I was talking about the laws of physics. It's possible in principle for those to be 
known (I think). One can also know all there is
to know while knowing that one's knowledge is incomplete! Obviously a complete 
description of reality is impossible (where would you
store the information about the state of every particle?) but a complete codified 
description of how reality works is another story.

Charles

> -----Original Message-----
> From: Marchal [mailto:[EMAIL PROTECTED]]
> Sent: Thursday, 6 September 2001 4:14 a.m.
> To: [EMAIL PROTECTED]
> Cc: [EMAIL PROTECTED]
> Subject: RE: My history or Peters??
>
>
> Charles wrote (sometimes ago):
>
> >On the other hand we may eventually learn all there is to
> learn. That's
> >also possible.
>
> There is no unifying complete theory of just number theory or
> Arithmetic,
> neither computer science.
>
> You can try to solve the riddle in "diagonalisation 1". It is a
> shortcut for understanding that Church thesis entails varieties of
> incompleteness phenomena.
> (http://www.escribe.com/science/theory/m3079.html)
> That will have bearing with David Deutsch Cantgotu environments.
>
> Universal machines (like amoebas, brain, fractran, computer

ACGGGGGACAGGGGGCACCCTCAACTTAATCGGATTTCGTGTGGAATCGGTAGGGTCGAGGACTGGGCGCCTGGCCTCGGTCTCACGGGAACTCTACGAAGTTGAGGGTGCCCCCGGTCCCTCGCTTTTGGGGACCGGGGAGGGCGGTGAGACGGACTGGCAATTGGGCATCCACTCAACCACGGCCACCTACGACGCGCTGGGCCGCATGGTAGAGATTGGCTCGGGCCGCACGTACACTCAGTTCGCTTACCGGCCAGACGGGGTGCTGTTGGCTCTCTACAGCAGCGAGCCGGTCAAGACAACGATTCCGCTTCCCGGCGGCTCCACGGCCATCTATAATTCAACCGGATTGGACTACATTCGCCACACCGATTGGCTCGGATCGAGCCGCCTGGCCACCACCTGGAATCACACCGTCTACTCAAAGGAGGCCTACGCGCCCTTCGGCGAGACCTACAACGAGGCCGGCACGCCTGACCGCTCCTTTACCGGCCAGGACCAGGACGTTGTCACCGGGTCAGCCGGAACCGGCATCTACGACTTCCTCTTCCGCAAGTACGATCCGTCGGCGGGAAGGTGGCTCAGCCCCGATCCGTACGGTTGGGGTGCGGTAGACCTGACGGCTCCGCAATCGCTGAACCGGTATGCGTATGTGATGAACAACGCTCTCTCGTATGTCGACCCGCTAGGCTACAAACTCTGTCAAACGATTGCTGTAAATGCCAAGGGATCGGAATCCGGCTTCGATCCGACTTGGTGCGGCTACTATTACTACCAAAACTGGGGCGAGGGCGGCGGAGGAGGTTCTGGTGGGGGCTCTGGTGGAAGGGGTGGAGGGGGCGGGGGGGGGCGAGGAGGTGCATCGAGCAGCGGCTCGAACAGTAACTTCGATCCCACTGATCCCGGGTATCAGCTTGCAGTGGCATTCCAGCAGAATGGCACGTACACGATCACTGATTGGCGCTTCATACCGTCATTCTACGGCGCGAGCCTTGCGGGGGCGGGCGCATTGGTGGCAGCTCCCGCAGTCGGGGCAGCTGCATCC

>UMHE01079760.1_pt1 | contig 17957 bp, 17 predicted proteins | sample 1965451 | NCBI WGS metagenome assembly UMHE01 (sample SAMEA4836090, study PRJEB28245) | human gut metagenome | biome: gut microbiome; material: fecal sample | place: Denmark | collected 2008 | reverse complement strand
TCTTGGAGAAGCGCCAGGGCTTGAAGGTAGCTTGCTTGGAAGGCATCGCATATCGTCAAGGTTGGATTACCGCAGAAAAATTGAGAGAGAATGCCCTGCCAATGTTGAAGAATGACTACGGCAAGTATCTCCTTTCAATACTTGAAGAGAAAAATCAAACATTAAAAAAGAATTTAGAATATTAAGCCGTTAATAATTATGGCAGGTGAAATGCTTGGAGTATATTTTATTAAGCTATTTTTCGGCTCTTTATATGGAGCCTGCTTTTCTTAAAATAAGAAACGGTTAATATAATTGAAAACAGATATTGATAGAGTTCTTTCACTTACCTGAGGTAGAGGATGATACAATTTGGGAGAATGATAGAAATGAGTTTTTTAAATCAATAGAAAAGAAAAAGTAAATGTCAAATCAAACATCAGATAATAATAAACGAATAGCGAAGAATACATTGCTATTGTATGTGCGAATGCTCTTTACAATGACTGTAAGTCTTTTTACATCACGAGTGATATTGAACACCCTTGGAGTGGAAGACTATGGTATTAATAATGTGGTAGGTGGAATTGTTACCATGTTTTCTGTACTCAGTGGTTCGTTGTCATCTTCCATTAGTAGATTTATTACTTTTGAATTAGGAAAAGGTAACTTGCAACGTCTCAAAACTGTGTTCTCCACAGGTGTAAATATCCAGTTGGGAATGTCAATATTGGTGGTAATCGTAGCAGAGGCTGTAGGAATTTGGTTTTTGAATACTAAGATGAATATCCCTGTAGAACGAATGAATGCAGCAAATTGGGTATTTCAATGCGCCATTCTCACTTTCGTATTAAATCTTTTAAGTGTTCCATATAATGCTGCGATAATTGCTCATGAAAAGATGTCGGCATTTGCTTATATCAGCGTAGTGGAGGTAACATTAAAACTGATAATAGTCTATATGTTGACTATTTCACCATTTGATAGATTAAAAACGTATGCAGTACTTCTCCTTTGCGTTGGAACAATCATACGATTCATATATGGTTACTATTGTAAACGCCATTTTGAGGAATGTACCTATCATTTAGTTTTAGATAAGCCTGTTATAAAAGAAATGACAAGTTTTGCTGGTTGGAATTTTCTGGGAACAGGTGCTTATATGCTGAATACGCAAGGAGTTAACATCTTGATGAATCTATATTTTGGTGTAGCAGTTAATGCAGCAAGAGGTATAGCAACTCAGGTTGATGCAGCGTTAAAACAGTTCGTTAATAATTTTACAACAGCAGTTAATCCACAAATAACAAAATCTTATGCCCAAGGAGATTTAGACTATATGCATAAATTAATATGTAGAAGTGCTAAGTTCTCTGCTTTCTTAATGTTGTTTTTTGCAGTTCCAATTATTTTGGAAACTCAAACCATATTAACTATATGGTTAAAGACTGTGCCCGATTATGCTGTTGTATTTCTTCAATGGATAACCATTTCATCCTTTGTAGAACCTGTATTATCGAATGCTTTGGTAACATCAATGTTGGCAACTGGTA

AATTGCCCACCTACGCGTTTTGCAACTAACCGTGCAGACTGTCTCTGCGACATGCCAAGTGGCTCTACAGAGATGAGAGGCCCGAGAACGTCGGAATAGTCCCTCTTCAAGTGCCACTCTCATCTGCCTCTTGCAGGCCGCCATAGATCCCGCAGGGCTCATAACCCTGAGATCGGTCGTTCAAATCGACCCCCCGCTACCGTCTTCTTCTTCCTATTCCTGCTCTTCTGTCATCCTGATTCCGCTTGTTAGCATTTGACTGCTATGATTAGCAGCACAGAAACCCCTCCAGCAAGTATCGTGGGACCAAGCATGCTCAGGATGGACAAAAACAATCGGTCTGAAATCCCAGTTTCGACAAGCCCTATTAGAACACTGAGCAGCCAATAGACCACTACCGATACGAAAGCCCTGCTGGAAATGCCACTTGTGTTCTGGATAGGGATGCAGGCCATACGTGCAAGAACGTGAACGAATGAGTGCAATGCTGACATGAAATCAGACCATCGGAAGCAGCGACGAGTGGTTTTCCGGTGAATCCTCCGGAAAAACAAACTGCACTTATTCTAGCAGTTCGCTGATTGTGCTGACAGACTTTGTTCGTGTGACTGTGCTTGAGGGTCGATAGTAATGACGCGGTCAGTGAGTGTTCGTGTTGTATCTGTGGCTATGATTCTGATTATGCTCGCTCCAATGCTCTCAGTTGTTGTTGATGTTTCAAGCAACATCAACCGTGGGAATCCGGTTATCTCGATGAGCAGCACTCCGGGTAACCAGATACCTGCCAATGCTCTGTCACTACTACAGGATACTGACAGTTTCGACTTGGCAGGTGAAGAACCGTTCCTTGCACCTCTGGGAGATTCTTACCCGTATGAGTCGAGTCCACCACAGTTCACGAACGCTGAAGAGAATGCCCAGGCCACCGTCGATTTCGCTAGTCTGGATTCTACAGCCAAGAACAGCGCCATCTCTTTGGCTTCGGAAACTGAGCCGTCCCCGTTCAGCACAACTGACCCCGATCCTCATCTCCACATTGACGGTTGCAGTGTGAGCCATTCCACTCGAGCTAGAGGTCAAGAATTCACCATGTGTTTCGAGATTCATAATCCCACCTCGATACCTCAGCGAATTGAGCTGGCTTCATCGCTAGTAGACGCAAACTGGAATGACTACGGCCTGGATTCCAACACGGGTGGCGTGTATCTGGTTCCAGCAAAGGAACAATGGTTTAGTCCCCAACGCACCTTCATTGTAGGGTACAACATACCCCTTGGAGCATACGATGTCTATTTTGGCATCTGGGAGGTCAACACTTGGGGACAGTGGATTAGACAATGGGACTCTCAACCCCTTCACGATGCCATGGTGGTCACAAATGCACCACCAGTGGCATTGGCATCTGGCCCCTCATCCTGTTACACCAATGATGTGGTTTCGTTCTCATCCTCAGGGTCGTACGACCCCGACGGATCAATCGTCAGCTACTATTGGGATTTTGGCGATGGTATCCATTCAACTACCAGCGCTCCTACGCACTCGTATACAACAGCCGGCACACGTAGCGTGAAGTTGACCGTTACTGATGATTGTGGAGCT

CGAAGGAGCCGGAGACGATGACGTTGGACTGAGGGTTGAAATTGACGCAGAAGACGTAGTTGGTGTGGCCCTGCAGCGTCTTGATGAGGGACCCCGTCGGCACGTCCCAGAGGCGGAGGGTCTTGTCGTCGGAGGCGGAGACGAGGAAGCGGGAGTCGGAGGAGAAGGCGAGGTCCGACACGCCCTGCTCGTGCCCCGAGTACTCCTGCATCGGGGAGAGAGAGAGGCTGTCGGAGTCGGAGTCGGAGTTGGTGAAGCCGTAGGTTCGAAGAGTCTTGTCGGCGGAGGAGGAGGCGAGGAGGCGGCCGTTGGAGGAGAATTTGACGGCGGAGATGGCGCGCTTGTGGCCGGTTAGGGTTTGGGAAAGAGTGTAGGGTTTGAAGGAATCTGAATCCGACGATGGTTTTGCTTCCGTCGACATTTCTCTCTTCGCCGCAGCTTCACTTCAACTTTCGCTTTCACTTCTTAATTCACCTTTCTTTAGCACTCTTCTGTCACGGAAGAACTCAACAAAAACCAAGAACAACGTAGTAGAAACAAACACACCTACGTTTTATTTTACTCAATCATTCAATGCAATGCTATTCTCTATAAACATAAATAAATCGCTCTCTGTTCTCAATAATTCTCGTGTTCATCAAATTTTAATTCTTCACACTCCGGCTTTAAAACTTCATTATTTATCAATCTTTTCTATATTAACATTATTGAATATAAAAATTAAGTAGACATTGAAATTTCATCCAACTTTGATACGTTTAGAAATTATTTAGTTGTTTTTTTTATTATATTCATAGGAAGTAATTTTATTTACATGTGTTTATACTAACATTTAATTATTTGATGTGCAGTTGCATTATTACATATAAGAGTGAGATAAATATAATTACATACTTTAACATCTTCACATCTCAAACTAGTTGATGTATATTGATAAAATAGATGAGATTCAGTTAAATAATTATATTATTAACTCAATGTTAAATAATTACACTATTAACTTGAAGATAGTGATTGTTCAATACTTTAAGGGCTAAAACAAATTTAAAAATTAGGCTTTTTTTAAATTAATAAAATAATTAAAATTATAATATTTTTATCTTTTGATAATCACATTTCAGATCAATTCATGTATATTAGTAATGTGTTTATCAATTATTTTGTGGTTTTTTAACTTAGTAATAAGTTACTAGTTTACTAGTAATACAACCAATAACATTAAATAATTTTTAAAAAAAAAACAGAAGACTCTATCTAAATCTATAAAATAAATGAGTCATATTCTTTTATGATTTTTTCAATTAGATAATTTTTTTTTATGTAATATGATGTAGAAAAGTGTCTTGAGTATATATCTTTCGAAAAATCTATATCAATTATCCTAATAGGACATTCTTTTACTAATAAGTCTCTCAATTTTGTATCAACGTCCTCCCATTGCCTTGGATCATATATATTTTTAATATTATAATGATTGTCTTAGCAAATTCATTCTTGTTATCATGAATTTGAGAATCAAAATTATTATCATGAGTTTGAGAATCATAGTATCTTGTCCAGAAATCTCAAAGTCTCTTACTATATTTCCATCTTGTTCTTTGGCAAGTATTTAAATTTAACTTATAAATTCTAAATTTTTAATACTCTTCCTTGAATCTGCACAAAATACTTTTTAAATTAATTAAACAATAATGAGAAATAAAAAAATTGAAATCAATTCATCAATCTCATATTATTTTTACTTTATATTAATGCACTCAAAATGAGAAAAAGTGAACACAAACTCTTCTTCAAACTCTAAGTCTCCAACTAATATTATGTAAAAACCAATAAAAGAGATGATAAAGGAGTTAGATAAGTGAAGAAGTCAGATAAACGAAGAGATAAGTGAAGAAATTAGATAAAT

> and cosmos
> apparently) are just sort of relative self-speeding up
> anticipation on
> possible realities.
>
> Even without comp, the simple arithmetical existence of the universal
> turing machine, makes any unifying attempt to describe
> completely reality
> infinite.
>
> Even if we are "more than" a universal computing machine, it is easy
> to explain there is a sense in which we are *at least* universal
> computing machines (even the kind which can know that()),
> and that is
> enough for making the world possibly very complex.
>
> There are tranfinities of surprises there, including uncomputable and
> even unnameable one. And there is no universal
> rules saying how to manage them. Is that not apparent with just
> number theory? In any case this follows from incompleteness.
> We can bet on rules which manage partially the things;
>
> Chaitin is right there is pure empirical truth in arithmetic, and
> this is necessarily so and part of machine's worlds/psychology.
>
>
>
> () we can know we are universal machine. But we cannot know we are
> consistent universal machine (unless we *are* inconsistent ...).
>
>
> Bruno

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